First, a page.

Starting from the first semester, students apply their learnings into projects, often specified by industry. Thereby, students develop subject-specific, methodological and interpersonal skills through real-life projects.
Projects in the field of renewable decentralised energy systems (RDES) play an important role in the success and acceleration of energy transition. However, the system dynamics of RDES require an adaptive approach in order to reduce uncertainty and the system complexity. The Bachelor Thesis «Systemic Analysis of BKW`s `Energy Concept Uettligen` Project» by Maria-Eleni Papaefthymiou examined the RDES project for the village of Uettligen. The systemic analysis contains a qualitative mapping of key actors, decision-making processes and success factors of the project. The results show that a satisfactory project outcome is driven by a combination of vision, social and financial support, knowledge and collaboration between different actors.
Investing in energy efficiency measures in industrial processes is usually motivated by savings in fuel costs or is enforced by agreements or regulations. Through these rather unattractive incentives, fewer energy efficiency improvements are made than possible. Evaluating the non-energy benefits, so-called Multiple Benefits that such an investment could bring, is one possibility to change this. The Bachelor Thesis «Identification, Quantification und Monetization of Multiple Benefits for Energy Efficiency Measures in Industrial Processes» by Judit Hecke aimed at applying practical methodologies of this concept to an industry case. By comparing an old boiler house of Nestlé Suisse SA with a more efficient one, Multiple Benefits are analysed, quantified and monetized in order to assess the feasibility and financial viability of the project.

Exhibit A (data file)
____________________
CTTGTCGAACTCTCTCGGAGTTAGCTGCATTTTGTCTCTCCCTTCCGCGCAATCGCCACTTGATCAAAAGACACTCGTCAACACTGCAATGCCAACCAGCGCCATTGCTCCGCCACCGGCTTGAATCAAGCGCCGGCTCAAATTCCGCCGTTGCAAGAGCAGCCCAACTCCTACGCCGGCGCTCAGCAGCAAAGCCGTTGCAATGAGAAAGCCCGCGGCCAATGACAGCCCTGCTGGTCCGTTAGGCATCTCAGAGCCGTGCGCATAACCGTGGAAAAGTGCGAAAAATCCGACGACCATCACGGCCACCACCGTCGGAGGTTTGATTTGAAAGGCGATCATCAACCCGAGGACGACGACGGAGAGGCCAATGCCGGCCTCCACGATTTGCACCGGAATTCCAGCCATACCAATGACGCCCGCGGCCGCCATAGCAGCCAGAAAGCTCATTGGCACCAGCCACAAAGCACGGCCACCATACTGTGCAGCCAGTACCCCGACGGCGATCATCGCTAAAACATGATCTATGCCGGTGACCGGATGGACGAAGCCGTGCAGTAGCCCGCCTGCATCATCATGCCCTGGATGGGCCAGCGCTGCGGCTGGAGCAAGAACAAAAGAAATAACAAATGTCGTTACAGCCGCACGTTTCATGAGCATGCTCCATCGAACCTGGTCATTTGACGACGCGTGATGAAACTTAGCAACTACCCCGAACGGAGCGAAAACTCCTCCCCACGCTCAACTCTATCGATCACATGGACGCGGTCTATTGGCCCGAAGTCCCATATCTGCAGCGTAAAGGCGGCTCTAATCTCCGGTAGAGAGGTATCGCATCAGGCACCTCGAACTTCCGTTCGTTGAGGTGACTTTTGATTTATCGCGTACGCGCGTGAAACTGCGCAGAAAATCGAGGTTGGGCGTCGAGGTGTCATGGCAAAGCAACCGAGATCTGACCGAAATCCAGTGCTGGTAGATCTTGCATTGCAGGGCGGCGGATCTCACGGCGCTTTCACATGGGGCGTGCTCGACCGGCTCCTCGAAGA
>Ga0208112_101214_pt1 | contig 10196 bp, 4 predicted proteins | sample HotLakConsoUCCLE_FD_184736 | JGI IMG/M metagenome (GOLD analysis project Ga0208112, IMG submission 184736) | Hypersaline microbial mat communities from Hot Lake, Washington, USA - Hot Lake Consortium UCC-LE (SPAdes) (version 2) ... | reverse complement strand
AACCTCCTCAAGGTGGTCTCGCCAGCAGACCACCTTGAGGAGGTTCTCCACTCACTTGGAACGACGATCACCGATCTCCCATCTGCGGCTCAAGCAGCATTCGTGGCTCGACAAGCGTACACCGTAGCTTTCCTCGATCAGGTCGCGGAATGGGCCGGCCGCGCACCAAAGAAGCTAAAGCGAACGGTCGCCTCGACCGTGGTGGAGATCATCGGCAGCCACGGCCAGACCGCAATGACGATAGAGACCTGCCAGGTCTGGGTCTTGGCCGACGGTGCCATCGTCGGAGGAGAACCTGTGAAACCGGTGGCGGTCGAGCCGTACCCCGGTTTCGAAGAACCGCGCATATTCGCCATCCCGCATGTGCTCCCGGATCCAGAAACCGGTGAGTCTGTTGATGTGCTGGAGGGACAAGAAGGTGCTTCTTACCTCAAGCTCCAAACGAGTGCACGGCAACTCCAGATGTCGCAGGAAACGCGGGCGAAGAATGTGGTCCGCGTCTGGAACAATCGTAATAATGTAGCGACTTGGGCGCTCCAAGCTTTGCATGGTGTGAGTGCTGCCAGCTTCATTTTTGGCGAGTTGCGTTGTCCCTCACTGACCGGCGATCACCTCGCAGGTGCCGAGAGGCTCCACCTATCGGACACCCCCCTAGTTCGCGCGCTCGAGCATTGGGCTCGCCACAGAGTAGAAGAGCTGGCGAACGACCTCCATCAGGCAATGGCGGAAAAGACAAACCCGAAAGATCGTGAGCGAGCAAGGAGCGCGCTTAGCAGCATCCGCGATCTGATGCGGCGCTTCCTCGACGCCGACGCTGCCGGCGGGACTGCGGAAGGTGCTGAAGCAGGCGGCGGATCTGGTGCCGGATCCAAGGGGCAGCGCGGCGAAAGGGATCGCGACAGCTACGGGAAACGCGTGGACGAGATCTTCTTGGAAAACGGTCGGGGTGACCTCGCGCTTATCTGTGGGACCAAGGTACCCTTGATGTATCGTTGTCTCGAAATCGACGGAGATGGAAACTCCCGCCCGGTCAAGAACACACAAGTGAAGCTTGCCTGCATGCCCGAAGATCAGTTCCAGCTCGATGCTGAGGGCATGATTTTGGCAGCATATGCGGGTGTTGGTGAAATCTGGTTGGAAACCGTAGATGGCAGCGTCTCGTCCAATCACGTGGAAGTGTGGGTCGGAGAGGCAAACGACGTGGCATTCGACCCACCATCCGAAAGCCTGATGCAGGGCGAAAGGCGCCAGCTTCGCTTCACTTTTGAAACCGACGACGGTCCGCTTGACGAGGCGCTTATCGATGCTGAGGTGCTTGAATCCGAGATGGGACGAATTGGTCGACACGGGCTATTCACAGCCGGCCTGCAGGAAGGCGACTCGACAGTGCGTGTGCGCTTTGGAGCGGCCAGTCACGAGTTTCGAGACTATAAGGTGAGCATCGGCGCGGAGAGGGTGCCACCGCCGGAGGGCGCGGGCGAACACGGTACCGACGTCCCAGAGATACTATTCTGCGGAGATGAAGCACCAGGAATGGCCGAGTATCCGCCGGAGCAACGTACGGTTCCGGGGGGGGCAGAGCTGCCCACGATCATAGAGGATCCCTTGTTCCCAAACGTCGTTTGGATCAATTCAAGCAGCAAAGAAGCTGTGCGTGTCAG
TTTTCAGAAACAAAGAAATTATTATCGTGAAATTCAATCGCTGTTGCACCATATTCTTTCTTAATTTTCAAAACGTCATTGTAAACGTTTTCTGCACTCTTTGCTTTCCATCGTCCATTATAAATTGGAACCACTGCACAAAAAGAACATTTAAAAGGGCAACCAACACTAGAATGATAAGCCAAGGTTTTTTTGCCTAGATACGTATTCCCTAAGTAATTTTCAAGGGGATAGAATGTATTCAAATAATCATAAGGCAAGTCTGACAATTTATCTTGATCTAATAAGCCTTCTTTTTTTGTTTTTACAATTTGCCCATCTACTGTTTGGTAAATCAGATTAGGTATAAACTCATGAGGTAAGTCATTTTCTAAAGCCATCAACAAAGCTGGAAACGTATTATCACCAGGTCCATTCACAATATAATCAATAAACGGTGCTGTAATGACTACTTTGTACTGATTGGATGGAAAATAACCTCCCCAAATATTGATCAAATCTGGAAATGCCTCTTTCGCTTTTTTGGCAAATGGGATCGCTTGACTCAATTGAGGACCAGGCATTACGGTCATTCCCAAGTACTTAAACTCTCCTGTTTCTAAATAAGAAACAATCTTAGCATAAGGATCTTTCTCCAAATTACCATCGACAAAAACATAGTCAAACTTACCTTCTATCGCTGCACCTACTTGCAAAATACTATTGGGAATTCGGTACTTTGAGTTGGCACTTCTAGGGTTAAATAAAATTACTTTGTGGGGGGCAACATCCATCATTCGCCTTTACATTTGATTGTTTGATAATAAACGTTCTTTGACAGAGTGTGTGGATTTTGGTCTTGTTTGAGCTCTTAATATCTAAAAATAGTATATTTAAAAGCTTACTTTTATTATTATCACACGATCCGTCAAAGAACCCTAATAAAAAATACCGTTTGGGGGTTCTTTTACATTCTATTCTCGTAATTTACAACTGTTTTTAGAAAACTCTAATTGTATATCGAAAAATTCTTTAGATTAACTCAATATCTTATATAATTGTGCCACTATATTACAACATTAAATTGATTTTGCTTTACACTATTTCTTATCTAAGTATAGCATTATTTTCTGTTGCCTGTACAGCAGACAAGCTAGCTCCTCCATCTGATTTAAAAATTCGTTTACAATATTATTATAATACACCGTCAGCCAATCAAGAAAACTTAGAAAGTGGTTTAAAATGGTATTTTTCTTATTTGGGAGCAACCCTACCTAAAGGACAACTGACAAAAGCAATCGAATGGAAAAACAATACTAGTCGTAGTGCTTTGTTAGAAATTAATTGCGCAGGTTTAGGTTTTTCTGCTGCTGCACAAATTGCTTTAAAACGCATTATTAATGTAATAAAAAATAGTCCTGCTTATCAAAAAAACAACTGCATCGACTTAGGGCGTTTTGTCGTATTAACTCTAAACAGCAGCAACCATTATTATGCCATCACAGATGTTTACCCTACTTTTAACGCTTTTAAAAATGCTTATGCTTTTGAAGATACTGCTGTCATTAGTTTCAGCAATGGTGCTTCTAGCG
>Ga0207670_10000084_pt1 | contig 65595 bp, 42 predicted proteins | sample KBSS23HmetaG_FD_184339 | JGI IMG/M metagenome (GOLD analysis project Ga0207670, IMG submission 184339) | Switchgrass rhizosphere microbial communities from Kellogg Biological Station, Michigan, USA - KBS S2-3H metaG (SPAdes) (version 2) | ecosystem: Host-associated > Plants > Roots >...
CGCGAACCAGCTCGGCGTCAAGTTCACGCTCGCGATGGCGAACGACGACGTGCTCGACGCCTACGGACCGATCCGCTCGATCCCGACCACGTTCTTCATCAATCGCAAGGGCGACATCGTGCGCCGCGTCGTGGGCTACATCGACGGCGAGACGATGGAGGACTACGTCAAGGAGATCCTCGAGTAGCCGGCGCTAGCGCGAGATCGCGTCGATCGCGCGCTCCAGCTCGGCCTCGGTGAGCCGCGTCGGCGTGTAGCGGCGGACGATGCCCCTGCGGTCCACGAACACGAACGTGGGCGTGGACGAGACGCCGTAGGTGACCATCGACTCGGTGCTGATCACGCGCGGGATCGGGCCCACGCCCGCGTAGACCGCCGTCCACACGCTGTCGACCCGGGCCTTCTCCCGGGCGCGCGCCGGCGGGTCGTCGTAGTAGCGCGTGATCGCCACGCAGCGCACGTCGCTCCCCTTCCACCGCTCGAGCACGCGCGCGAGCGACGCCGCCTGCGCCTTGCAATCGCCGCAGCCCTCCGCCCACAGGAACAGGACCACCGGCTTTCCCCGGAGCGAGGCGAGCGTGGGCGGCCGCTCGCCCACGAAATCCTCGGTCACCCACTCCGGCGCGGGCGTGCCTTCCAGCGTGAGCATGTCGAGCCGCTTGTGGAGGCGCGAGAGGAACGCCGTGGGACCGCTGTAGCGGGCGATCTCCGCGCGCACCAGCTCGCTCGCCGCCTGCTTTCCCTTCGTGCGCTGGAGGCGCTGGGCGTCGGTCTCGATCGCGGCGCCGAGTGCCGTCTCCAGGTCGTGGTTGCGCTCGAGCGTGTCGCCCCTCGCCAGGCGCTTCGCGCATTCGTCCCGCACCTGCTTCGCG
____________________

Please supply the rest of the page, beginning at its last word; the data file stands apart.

Most electric vehicles (EV) are charged with one or three phases at a charging point. A large amount of one phase charging EVs in one place can create load imbalances on the electric grid. Static var generators (SVG) can distribute loads evenly on all three phases and thereby help to avoid costs of wasted capacities. In his Industrial Project «Business Case for Charging Solution in Switzerland» Patrick Wahl examined three major business cases. Several calculations based on these cases help to compare different investment options and to see possible benefits from installing a load-balancing device rather than modifying the electric infrastructure.
The task of the product development project during the 2nd year of study was to develop a portable automated solar tracker. This device should be able to charge devices such as mobile phones, move on one or two axis to follow the sun and be as user-friendly as possible. At the end of the project, there was a two-week competition where the performance in terms of electricity production amongst 13 solar trackers was measured. The prototype «Solanthus» with its appealing design is waterproof and wind resistant. It is able to charge at least two mobile phones and is therefore perfectly suited for camping.
The Context Project is carried out in the field of product or process innovation by an interdisciplinary team of students during the first semester of study. The goal of the project «Light» was to find at least one additional function of light besides illumination. Based on literature review and creativity workshops within the teams, students developed simple prototypes of their concept: light surveillance systems, lamps with temperature and CO2 measurement, light navigation systems, and multifunctional bike lights.